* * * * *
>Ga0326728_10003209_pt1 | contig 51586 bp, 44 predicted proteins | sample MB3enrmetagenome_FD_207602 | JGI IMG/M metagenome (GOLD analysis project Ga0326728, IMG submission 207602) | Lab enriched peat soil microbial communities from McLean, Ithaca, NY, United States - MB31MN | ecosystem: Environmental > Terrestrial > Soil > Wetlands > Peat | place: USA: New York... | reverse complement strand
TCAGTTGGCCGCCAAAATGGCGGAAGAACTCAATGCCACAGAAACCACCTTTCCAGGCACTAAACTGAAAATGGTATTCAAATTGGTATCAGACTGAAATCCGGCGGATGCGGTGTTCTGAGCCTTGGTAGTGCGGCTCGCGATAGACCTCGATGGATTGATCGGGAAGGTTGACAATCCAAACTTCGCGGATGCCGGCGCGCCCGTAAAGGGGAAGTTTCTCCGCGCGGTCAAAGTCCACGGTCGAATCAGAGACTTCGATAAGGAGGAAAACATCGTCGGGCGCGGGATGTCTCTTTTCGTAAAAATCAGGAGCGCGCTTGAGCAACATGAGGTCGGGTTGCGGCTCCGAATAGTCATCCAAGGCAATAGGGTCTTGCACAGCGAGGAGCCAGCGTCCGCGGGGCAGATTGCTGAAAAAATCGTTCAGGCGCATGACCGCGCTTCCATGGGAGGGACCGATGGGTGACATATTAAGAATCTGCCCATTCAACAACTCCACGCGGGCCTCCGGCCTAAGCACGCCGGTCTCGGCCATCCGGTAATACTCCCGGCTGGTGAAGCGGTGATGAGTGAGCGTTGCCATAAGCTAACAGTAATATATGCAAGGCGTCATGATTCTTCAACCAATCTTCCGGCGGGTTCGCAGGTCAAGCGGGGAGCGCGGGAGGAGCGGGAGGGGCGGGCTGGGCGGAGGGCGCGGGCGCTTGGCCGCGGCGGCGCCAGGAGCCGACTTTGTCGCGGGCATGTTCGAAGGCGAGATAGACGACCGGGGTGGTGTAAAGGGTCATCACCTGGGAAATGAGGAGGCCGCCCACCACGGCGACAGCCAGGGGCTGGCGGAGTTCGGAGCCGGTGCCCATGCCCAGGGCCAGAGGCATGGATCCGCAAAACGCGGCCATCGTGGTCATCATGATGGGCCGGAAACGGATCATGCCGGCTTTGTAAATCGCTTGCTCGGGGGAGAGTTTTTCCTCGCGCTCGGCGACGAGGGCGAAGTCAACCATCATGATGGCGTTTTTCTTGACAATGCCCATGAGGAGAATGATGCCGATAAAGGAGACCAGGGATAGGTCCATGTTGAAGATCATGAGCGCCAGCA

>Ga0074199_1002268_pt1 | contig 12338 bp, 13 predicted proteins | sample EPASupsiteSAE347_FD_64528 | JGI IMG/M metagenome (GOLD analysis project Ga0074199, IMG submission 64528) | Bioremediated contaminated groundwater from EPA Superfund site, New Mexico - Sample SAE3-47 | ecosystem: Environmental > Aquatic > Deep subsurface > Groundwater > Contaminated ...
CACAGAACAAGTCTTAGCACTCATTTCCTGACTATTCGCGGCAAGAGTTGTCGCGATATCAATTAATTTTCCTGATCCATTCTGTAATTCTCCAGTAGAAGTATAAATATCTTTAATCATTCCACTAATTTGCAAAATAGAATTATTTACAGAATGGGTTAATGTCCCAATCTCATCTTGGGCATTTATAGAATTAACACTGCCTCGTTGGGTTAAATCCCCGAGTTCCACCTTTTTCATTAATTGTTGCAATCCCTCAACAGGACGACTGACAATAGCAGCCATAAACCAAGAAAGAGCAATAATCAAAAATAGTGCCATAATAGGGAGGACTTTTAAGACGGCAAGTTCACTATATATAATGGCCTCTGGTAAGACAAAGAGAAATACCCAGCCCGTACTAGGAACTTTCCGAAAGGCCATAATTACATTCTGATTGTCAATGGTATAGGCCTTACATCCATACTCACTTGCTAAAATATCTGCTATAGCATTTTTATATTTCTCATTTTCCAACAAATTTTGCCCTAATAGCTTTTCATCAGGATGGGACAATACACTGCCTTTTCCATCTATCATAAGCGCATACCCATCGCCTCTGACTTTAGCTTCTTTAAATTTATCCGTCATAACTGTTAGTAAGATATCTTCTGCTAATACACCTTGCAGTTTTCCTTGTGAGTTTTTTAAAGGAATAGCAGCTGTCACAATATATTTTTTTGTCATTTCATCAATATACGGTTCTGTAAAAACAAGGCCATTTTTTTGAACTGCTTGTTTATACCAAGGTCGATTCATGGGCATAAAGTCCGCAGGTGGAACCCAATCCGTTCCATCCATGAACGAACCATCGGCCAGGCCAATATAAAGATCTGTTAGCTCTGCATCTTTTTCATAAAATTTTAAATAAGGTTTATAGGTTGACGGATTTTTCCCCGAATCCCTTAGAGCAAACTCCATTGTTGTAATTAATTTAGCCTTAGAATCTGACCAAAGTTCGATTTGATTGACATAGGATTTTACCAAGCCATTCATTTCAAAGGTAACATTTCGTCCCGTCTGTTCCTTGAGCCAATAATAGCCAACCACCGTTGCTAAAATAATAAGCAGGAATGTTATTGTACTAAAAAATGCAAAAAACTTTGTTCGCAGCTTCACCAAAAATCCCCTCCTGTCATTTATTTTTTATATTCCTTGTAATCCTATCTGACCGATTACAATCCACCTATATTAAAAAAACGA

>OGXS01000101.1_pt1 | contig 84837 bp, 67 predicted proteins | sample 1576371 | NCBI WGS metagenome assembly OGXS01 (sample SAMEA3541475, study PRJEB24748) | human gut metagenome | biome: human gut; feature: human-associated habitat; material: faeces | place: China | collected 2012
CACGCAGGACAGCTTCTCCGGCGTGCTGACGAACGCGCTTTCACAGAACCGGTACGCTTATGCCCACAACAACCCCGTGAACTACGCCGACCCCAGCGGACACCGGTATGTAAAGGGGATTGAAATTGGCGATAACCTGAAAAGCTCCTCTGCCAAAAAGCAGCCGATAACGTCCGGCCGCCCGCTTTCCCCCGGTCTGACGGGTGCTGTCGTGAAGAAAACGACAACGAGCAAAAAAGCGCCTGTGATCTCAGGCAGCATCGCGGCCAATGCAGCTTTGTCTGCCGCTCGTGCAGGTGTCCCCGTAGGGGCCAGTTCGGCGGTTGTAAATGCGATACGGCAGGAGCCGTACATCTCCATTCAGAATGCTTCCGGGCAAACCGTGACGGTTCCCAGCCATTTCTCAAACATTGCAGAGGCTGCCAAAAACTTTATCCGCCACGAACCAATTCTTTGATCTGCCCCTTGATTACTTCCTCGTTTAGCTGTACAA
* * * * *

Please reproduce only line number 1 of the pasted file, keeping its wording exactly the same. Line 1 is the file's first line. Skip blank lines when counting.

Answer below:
>Ga0326728_10003209_pt1 | contig 51586 bp, 44 predicted proteins | sample MB3enrmetagenome_FD_207602 | JGI IMG/M metagenome (GOLD analysis project Ga0326728, IMG submission 207602) | Lab enriched peat soil microbial communities from McLean, Ithaca, NY, United States - MB31MN | ecosystem: Environmental > Terrestrial > Soil > Wetlands > Peat | place: USA: New York... | reverse complement strand